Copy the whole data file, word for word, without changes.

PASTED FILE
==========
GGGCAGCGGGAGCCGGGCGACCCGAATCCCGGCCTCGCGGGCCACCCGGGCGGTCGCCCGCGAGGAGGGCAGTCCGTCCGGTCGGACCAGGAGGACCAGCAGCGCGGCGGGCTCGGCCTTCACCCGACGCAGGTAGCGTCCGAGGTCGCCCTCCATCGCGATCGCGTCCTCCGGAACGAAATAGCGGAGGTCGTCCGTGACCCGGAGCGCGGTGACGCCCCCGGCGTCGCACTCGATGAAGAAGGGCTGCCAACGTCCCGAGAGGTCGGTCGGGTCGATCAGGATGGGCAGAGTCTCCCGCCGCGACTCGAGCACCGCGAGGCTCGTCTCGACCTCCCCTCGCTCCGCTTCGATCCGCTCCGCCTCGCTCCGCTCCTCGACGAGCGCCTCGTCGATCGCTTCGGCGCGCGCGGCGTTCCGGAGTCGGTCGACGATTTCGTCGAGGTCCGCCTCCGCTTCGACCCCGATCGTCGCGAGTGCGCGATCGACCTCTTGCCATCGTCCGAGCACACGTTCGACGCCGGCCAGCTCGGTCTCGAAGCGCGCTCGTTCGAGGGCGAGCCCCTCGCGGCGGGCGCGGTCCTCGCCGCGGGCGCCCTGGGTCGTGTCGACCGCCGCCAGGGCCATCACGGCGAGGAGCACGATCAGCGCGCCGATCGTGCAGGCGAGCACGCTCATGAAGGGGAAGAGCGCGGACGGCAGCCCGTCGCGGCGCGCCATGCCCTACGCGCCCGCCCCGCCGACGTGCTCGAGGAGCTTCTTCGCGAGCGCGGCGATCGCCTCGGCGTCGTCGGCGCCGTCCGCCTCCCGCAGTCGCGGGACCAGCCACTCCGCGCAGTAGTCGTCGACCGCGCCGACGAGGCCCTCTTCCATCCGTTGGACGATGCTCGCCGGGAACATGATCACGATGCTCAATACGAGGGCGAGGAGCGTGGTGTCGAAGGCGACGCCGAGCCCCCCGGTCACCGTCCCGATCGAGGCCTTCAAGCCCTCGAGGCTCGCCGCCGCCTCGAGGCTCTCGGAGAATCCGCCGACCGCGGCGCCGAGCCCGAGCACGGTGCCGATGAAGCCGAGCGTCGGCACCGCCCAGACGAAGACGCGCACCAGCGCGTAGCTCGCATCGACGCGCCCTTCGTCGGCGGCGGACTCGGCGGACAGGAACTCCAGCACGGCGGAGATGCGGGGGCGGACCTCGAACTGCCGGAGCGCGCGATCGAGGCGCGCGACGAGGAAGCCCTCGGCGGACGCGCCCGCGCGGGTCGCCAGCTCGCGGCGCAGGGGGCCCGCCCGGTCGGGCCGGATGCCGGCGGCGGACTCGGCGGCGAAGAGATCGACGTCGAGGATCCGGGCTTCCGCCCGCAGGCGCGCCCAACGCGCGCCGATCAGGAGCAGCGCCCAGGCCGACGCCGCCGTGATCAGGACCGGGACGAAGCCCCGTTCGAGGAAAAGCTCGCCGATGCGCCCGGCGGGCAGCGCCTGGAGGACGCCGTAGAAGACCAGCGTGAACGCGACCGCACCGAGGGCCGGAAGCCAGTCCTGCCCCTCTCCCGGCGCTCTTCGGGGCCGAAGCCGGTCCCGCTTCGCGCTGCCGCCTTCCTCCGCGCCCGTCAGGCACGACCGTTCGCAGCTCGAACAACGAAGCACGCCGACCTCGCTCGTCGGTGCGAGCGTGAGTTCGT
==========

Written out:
GGGCAGCGGGAGCCGGGCGACCCGAATCCCGGCCTCGCGGGCCACCCGGGCGGTCGCCCGCGAGGAGGGCAGTCCGTCCGGTCGGACCAGGAGGACCAGCAGCGCGGCGGGCTCGGCCTTCACCCGACGCAGGTAGCGTCCGAGGTCGCCCTCCATCGCGATCGCGTCCTCCGGAACGAAATAGCGGAGGTCGTCCGTGACCCGGAGCGCGGTGACGCCCCCGGCGTCGCACTCGATGAAGAAGGGCTGCCAACGTCCCGAGAGGTCGGTCGGGTCGATCAGGATGGGCAGAGTCTCCCGCCGCGACTCGAGCACCGCGAGGCTCGTCTCGACCTCCCCTCGCTCCGCTTCGATCCGCTCCGCCTCGCTCCGCTCCTCGACGAGCGCCTCGTCGATCGCTTCGGCGCGCGCGGCGTTCCGGAGTCGGTCGACGATTTCGTCGAGGTCCGCCTCCGCTTCGACCCCGATCGTCGCGAGTGCGCGATCGACCTCTTGCCATCGTCCGAGCACACGTTCGACGCCGGCCAGCTCGGTCTCGAAGCGCGCTCGTTCGAGGGCGAGCCCCTCGCGGCGGGCGCGGTCCTCGCCGCGGGCGCCCTGGGTCGTGTCGACCGCCGCCAGGGCCATCACGGCGAGGAGCACGATCAGCGCGCCGATCGTGCAGGCGAGCACGCTCATGAAGGGGAAGAGCGCGGACGGCAGCCCGTCGCGGCGCGCCATGCCCTACGCGCCCGCCCCGCCGACGTGCTCGAGGAGCTTCTTCGCGAGCGCGGCGATCGCCTCGGCGTCGTCGGCGCCGTCCGCCTCCCGCAGTCGCGGGACCAGCCACTCCGCGCAGTAGTCGTCGACCGCGCCGACGAGGCCCTCTTCCATCCGTTGGACGATGCTCGCCGGGAACATGATCACGATGCTCAATACGAGGGCGAGGAGCGTGGTGTCGAAGGCGACGCCGAGCCCCCCGGTCACCGTCCCGATCGAGGCCTTCAAGCCCTCGAGGCTCGCCGCCGCCTCGAGGCTCTCGGAGAATCCGCCGACCGCGGCGCCGAGCCCGAGCACGGTGCCGATGAAGCCGAGCGTCGGCACCGCCCAGACGAAGACGCGCACCAGCGCGTAGCTCGCATCGACGCGCCCTTCGTCGGCGGCGGACTCGGCGGACAGGAACTCCAGCACGGCGGAGATGCGGGGGCGGACCTCGAACTGCCGGAGCGCGCGATCGAGGCGCGCGACGAGGAAGCCCTCGGCGGACGCGCCCGCGCGGGTCGCCAGCTCGCGGCGCAGGGGGCCCGCCCGGTCGGGCCGGATGCCGGCGGCGGACTCGGCGGCGAAGAGATCGACGTCGAGGATCCGGGCTTCCGCCCGCAGGCGCGCCCAACGCGCGCCGATCAGGAGCAGCGCCCAGGCCGACGCCGCCGTGATCAGGACCGGGACGAAGCCCCGTTCGAGGAAAAGCTCGCCGATGCGCCCGGCGGGCAGCGCCTGGAGGACGCCGTAGAAGACCAGCGTGAACGCGACCGCACCGAGGGCCGGAAGCCAGTCCTGCCCCTCTCCCGGCGCTCTTCGGGGCCGAAGCCGGTCCCGCTTCGCGCTGCCGCCTTCCTCCGCGCCCGTCAGGCACGACCGTTCGCAGCTCGAACAACGAAGCACGCCGACCTCGCTCGTCGGTGCGAGCGTGAGTTCGT